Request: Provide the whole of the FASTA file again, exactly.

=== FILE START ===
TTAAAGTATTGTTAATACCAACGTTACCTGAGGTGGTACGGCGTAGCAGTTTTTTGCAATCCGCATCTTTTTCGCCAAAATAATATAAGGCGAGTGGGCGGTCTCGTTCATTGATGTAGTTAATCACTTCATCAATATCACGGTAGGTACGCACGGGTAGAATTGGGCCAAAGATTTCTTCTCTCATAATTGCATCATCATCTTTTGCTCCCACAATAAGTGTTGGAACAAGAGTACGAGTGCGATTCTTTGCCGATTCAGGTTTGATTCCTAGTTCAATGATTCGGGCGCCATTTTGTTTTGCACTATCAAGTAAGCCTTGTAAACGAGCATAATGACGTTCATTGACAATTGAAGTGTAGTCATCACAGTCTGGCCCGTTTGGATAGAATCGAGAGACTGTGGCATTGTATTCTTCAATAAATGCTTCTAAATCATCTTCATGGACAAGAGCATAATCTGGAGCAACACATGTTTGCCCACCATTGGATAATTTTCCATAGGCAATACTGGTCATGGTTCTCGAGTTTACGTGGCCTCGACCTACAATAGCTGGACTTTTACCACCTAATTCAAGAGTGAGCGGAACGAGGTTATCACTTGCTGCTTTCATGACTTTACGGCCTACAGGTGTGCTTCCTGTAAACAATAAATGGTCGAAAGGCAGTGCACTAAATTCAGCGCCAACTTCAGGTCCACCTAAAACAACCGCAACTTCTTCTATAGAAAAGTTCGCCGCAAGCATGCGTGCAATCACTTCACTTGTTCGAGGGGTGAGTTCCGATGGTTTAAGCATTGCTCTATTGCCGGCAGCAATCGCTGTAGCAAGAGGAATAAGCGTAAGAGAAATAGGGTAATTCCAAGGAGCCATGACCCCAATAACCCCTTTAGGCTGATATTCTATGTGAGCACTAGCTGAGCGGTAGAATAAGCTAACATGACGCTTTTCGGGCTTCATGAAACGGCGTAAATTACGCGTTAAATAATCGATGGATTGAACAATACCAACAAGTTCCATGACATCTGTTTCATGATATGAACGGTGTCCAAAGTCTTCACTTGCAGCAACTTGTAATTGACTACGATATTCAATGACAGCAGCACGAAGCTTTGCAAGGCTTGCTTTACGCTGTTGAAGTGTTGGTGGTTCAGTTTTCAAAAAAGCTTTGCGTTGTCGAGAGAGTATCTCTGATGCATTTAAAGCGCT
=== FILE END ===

TTAAAGTATTGTTAATACCAACGTTACCTGAGGTGGTACGGCGTAGCAGTTTTTTGCAATCCGCATCTTTTTCGCCAAAATAATATAAGGCGAGTGGGCGGTCTCGTTCATTGATGTAGTTAATCACTTCATCAATATCACGGTAGGTACGCACGGGTAGAATTGGGCCAAAGATTTCTTCTCTCATAATTGCATCATCATCTTTTGCTCCCACAATAAGTGTTGGAACAAGAGTACGAGTGCGATTCTTTGCCGATTCAGGTTTGATTCCTAGTTCAATGATTCGGGCGCCATTTTGTTTTGCACTATCAAGTAAGCCTTGTAAACGAGCATAATGACGTTCATTGACAATTGAAGTGTAGTCATCACAGTCTGGCCCGTTTGGATAGAATCGAGAGACTGTGGCATTGTATTCTTCAATAAATGCTTCTAAATCATCTTCATGGACAAGAGCATAATCTGGAGCAACACATGTTTGCCCACCATTGGATAATTTTCCATAGGCAATACTGGTCATGGTTCTCGAGTTTACGTGGCCTCGACCTACAATAGCTGGACTTTTACCACCTAATTCAAGAGTGAGCGGAACGAGGTTATCACTTGCTGCTTTCATGACTTTACGGCCTACAGGTGTGCTTCCTGTAAACAATAAATGGTCGAAAGGCAGTGCACTAAATTCAGCGCCAACTTCAGGTCCACCTAAAACAACCGCAACTTCTTCTATAGAAAAGTTCGCCGCAAGCATGCGTGCAATCACTTCACTTGTTCGAGGGGTGAGTTCCGATGGTTTAAGCATTGCTCTATTGCCGGCAGCAATCGCTGTAGCAAGAGGAATAAGCGTAAGAGAAATAGGGTAATTCCAAGGAGCCATGACCCCAATAACCCCTTTAGGCTGATATTCTATGTGAGCACTAGCTGAGCGGTAGAATAAGCTAACATGACGCTTTTCGGGCTTCATGAAACGGCGTAAATTACGCGTTAAATAATCGATGGATTGAACAATACCAACAAGTTCCATGACATCTGTTTCATGATATGAACGGTGTCCAAAGTCTTCACTTGCAGCAACTTGTAATTGACTACGATATTCAATGACAGCAGCACGAAGCTTTGCAAGGCTTGCTTTACGCTGTTGAAGTGTTGGTGGTTCAGTTTTCAAAAAAGCTTTGCGTTGTCGAGAGAGTATCTCTGATGCATTTAAAGCGCT